Elite Performers Choose Simpler Tools
October 29, 2019

David Archer
Contrast Security

I was fascinated to read this year's Accelerate State of DevOps Report 2019 which now represents six years of research and data from over 31,000 professionals in our industry. It delivers insight into the practices and capabilities that drive high performance. By following the advice in the report, teams can be empowered to become elite performers, helping their companies to stay ahead of their peers.

On reading this year's report, it was easy to make a clear conclusion: the usability of tools affects productivity. This is perhaps not surprising in itself, but the report finds that tool usability, above all else, is a key indicator of performance.

Not Just Learning from Mistakes - but Learning from What Works Best

The proportion of those developers deemed to be elite performers has almost tripled to 20% in the past 12 months. This indicates that the industry is moving in the right direction and is not just learning from its mistakes but learning from what works best. The creation of elite performers is becoming a repeatable formula that any organization can adopt and embrace. And for good reason. Compared to low performers, elite performers have more frequent code deployments, faster lead time from commit to deploy and they are faster to recover from incidents.

Releasing Multiple Times Per Day

But what does it take to be at the top? The characteristics of elite performers are almost always the same. They release updates multiple times per day, this includes numerous small and what can be perceived as "boring" releases. They are highly agile too; the lead time for changes (from committing code to production) is generally less than a day. The outcome of this is that value is delivered faster to the business. Essential for any modern business with a desire to be agile.

It is worth remembering that these findings are not simply limited to 21st century high tech companies. Instead, organizations of all types and sizes, including highly regulated industries such as financial services and government, can achieve high levels of performance too.

If we explore the technical practices that enable teams today to be successful, they generally revolve around Continuous Integration and Continuous Delivery CI/CD. In a nutshell, this means that code commits should result in a build, with several automated tests being run before it flows into production. Developers rely on these tests being passed. Yet, if there is a failure in a test, there needs to be a fast feedback loop. However, once traditional security testing approaches are layered into this picture, the process is often quick to break down.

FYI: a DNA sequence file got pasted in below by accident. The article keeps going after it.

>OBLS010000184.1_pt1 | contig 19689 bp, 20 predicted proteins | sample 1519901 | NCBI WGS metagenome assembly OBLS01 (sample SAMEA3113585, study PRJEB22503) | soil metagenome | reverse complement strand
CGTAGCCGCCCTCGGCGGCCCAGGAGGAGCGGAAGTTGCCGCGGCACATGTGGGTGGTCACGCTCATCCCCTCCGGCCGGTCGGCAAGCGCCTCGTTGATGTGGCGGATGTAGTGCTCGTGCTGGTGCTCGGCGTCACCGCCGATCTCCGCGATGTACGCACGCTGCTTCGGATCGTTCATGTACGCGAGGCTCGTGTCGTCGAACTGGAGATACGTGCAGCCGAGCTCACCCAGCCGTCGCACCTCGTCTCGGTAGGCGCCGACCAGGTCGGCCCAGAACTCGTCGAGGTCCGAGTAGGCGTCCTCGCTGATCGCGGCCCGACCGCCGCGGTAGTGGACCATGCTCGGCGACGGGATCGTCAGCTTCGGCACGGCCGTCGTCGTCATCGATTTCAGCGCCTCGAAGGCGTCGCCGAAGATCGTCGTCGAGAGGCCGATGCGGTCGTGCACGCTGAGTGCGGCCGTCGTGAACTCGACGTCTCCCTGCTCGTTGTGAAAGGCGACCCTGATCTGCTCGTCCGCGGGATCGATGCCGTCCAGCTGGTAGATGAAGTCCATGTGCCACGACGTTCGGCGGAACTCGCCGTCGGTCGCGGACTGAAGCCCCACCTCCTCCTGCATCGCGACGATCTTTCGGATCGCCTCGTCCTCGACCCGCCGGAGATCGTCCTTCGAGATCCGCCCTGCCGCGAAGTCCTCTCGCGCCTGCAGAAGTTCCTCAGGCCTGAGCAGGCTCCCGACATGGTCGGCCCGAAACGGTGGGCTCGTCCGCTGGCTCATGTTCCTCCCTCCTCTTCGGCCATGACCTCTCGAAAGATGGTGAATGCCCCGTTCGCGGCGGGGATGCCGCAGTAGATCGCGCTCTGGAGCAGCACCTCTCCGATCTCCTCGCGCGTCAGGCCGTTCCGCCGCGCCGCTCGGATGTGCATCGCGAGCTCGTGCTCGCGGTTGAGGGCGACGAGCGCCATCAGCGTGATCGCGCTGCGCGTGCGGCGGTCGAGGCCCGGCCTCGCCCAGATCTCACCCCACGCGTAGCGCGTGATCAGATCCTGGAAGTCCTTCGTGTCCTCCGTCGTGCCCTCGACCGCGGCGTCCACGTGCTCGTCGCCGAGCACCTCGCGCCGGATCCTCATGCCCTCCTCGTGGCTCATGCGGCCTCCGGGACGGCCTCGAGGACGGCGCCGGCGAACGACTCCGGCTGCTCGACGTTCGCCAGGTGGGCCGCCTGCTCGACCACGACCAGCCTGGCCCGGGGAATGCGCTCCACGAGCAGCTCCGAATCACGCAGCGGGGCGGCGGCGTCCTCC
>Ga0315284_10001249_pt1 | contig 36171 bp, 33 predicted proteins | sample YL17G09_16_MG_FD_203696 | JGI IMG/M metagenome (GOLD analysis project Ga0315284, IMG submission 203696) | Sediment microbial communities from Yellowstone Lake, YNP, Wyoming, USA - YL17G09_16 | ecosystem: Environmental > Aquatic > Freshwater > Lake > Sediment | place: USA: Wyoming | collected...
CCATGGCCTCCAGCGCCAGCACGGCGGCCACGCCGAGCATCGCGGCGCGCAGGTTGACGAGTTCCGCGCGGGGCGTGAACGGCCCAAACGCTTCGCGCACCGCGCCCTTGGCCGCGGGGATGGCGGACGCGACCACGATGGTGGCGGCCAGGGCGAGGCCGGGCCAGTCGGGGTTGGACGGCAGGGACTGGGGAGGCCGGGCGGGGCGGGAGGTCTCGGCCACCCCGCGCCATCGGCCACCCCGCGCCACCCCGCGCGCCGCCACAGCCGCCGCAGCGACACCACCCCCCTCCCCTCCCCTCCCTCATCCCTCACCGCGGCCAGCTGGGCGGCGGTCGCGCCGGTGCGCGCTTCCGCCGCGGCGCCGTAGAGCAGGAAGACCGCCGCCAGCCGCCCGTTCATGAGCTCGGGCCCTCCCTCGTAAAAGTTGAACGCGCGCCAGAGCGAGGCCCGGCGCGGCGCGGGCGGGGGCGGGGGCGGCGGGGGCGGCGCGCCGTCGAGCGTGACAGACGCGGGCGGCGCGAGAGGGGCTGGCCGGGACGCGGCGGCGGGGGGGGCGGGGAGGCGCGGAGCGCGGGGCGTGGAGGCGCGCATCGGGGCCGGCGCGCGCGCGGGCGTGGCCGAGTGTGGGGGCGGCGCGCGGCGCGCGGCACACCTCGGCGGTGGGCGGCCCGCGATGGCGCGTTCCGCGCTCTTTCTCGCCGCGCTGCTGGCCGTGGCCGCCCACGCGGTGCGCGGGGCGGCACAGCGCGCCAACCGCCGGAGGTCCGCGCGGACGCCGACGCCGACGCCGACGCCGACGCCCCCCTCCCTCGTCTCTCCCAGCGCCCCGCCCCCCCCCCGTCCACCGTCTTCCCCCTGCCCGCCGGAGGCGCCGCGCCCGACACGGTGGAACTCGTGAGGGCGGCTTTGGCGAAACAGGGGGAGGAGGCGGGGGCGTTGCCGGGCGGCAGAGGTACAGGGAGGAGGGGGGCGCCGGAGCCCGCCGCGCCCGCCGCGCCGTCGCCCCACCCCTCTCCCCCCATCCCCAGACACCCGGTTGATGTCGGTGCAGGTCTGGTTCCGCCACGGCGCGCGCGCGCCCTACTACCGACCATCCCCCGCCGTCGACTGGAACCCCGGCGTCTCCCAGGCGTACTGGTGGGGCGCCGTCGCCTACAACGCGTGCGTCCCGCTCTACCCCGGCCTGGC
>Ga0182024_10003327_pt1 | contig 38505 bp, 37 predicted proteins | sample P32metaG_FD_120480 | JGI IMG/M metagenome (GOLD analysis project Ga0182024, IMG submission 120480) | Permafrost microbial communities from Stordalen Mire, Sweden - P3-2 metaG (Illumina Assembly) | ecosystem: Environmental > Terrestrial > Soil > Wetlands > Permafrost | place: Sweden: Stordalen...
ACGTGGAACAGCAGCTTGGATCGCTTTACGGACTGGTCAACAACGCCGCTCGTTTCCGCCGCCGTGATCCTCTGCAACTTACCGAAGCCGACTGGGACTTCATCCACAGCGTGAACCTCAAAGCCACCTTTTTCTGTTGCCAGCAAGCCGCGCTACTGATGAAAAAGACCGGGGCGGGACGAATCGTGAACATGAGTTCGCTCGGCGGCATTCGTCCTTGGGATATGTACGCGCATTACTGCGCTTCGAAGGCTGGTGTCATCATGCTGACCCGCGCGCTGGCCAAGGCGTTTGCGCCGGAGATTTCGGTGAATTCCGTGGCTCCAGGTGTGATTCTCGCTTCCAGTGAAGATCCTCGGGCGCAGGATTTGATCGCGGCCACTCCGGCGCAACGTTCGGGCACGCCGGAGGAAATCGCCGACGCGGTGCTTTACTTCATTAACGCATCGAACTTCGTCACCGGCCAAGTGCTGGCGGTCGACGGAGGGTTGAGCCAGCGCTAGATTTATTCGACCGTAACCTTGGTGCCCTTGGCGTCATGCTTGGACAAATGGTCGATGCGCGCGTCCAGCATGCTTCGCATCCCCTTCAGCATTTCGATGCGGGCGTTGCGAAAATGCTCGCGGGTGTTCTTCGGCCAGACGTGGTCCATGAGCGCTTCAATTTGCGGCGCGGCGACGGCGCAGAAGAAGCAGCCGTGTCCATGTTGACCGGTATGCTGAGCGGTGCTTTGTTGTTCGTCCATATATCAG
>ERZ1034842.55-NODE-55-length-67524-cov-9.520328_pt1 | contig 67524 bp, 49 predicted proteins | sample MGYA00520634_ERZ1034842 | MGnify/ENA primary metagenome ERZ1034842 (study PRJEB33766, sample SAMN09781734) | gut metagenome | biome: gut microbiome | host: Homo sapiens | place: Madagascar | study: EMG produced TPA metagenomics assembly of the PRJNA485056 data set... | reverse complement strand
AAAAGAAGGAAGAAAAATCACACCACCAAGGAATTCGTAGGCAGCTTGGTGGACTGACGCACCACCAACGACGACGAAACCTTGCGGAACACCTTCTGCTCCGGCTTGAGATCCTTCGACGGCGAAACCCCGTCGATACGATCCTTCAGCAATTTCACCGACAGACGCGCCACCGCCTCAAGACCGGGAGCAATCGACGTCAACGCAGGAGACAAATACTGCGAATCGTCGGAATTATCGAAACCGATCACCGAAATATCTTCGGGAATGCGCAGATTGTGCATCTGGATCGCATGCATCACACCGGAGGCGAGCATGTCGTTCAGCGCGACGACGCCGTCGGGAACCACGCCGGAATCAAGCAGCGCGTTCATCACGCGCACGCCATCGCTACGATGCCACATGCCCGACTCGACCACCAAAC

Do Long Scanning Times Stifle Your Ability to Execute?

Modern businesses are working at a scale that we have simply not seen before. If you consider a development team releasing multiple times per day, they cannot tolerate the long scanning times associated with traditional static and dynamic security testing tools. Quite simply, it stifles their ability to execute.

Some teams attempt to mitigate the problem by introducing incremental code scans or targeted dynamic scans, but these approaches require security experts to configure the tools and triage the results. This can cause costs to quickly spiral.

Using Tools That Require Minimal or No Customization

Traditional security tools can be overwhelming to developers and rarely work straight off the shelf. Finding the right ones are imperative, especially when building complex systems and managing business-critical infrastructure; here, the work will be inherently more difficult.

The elite teams highlighted in the report were found more-often-than-not to be using tools that required minimal or no customization. This meant that they could concentrate their efforts on more important activities such as new development, refactoring, design work and documentation.

A Path to Happier Developers

Because technical practices that support software development and deployment are important to speed and stability, the usability of tools has a direct positive effect on productivity. It is time for legacy tools to be pushed to the side. A modern approach to application security that doesn't require customization and is designed with a developer's 2019 needs in mind is required.

David Archer is a Sales Engineer at Contrast Security
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